John on September 30, 2010 at 9:55 am
A Kaiser survey of Medicaid in all fifty states reveals that about one out of every six Americans is on Medicaid now. Enrollment and spending were up sharply last year, nearly 9%. In fact, the only reason states are getting by is because many of them a) froze reimbursement levels last year and b) divided up $87 billion in stimulus money from the feds. Even so, many states are running deficits. So what is the plan to get by? Simple, they’ll reduce coverage:
In FY 2010, 20 states implemented benefit restrictions, the largest number in one year since the surveys began in 2001 and double the number from FY 2009. In addition to this record level of benefit restrictions in FY 2010, 14 states have planned benefit restrictions in FY 2011. These benefit restrictions include the elimination of covered benefits as well as the application of utilization controls or limits for existing benefits. For example, several states eliminated all or some adult dental services including Arizona, California, Hawaii and Massachusetts. A number of states also imposed limits on benefits such as imaging services, medical supplies or durable medical equipment, therapies or personal care services.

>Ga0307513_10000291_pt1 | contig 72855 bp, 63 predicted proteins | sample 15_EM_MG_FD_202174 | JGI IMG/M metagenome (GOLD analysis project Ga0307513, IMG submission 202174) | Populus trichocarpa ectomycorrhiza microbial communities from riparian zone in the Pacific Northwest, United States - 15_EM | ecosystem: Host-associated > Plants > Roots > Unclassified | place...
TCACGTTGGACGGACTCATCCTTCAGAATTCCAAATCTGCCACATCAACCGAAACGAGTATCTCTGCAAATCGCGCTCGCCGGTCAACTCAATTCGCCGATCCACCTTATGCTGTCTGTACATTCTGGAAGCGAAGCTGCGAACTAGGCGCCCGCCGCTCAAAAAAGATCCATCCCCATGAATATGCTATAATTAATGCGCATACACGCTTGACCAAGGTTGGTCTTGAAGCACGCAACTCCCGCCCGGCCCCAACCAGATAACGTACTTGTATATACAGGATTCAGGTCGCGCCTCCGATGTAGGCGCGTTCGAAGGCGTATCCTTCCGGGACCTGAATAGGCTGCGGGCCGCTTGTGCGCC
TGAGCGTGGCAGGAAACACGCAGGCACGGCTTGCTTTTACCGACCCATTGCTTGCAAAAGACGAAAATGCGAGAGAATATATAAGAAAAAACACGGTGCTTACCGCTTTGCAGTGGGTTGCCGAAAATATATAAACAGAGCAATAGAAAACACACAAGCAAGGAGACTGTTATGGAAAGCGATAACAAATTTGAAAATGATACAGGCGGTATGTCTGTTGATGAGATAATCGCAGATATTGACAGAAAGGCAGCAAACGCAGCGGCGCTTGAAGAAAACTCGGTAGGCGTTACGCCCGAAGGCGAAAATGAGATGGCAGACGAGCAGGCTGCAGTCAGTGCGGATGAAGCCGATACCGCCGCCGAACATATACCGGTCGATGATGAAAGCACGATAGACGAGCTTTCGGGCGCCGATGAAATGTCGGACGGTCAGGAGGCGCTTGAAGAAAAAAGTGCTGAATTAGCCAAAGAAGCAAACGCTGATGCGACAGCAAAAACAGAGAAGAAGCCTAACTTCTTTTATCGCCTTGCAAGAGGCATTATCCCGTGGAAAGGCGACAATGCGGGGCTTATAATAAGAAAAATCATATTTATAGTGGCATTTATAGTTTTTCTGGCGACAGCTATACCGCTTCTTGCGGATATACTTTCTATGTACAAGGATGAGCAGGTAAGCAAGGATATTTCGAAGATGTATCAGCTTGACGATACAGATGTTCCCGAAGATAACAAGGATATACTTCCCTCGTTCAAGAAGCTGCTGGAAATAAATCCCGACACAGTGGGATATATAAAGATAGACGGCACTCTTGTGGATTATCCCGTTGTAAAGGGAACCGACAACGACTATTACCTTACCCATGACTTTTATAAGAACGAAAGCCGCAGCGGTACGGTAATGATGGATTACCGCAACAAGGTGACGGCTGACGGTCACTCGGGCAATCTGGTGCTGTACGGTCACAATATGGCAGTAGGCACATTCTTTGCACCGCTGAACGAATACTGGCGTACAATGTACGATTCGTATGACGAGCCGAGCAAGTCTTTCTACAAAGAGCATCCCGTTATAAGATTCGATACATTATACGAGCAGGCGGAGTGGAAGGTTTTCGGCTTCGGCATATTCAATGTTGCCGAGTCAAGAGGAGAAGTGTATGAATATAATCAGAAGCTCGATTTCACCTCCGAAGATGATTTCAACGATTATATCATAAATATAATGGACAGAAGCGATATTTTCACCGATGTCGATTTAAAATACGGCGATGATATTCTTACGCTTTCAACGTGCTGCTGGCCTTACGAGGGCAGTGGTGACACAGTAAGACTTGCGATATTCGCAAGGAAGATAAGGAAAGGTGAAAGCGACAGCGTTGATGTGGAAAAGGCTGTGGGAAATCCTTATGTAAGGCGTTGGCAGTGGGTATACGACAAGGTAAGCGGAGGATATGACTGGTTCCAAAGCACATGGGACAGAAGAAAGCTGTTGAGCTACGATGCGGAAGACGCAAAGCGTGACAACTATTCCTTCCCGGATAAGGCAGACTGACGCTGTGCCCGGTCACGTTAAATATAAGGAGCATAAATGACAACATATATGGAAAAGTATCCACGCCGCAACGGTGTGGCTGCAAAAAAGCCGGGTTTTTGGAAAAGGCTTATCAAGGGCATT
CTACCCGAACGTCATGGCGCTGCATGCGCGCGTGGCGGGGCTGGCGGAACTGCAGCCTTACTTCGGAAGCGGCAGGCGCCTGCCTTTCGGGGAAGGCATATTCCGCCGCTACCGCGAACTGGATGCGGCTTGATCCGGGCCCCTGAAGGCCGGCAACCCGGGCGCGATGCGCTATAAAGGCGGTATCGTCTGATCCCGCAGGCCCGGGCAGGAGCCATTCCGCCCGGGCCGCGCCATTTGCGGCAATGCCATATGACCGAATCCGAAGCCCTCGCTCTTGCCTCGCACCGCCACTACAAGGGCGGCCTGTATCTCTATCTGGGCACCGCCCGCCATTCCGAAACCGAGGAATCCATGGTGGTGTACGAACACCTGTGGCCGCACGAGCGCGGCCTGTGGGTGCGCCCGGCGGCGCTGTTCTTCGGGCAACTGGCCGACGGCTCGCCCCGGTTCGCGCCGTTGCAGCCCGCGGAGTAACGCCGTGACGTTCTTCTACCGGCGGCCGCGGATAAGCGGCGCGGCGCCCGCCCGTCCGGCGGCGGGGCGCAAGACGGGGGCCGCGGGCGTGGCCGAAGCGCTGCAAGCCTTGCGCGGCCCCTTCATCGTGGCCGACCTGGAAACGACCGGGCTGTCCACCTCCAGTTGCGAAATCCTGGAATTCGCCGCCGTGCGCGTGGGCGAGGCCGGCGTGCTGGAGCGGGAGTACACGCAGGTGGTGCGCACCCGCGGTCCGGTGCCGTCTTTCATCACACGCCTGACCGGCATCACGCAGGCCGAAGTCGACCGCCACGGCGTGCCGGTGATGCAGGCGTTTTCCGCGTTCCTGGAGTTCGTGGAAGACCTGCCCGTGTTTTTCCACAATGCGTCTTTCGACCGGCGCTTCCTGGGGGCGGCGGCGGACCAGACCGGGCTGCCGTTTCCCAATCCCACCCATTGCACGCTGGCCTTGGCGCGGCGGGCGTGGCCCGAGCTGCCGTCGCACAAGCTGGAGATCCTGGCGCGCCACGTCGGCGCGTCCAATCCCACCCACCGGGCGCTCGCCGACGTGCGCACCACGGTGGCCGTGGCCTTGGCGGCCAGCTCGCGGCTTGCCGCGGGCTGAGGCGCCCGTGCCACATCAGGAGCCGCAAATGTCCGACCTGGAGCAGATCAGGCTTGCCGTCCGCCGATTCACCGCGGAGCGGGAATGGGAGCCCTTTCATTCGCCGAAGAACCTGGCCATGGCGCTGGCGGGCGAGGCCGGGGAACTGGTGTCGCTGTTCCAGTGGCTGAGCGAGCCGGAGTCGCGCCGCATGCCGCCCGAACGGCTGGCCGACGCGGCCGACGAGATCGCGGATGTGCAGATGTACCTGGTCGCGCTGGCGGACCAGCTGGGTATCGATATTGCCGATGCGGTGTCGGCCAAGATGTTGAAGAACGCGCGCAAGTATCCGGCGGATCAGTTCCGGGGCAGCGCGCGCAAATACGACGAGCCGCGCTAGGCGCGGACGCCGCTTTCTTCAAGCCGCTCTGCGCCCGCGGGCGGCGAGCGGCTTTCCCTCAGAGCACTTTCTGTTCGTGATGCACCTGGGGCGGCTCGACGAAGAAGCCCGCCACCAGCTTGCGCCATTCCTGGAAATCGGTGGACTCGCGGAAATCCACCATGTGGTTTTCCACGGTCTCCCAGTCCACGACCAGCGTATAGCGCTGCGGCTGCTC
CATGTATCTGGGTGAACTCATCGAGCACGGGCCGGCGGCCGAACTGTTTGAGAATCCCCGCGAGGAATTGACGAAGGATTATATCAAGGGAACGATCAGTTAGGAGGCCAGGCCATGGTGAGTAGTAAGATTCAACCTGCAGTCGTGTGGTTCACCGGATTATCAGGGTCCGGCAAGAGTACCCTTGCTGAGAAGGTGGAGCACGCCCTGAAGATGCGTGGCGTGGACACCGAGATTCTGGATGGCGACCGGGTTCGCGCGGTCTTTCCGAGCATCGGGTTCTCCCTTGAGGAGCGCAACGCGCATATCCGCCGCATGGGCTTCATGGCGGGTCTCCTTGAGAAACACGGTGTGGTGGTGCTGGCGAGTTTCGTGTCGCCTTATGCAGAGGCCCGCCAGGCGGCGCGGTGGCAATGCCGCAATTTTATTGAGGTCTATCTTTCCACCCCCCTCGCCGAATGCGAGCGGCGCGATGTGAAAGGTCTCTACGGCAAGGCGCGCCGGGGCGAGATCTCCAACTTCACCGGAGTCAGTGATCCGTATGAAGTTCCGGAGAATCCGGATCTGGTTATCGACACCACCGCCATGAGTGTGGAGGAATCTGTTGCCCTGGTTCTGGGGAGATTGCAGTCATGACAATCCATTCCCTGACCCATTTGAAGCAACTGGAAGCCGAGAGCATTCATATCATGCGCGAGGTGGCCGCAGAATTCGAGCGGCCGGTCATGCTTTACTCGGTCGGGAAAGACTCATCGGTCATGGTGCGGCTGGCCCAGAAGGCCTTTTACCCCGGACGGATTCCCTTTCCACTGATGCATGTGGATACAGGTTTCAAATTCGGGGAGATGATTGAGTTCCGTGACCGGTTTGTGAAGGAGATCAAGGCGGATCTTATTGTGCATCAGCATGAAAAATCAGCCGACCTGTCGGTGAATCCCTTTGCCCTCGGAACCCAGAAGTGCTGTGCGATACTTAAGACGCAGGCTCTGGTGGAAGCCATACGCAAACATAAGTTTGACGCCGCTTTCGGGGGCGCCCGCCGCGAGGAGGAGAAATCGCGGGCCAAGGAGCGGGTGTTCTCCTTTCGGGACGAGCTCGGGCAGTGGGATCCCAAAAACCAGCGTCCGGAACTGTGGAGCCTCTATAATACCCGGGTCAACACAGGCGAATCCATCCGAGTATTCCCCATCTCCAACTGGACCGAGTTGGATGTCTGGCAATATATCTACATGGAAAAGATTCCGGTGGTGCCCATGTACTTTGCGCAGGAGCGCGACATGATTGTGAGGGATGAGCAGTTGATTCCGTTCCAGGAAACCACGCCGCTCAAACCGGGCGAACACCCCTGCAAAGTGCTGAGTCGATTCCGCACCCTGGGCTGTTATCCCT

Also from the Kaiser survey, here’s a chart of cuts that have happened and those planned for the coming year (click for full size):
So what happens when Obamacare actually kicks in?
Adding to the anxiety in state capitals is an expected surge in Medicaid enrollment due to a vast expansion of eligibility for the program under the new health care law. Starting in 2014, the expansion will make the program available to able-bodied adults with incomes up to 133 percent of the federal poverty level (currently $14,404 for a single adult and $29,326 for a family of four). Today, Medicaid, which was enacted in 1965, primarily serves children, pregnant women and the aged and disabled.
The government expects the Medicaid expansion to account for about half of the 32 million uninsured people who are projected to gain coverage because of the new law.
In other words, we’re about to pile another 16 million people on a system that is bankrupting states at current levels. In case you’re wondering, the current enrollment is around 45 million. So we’re talking about an additional 35% increase in three years.
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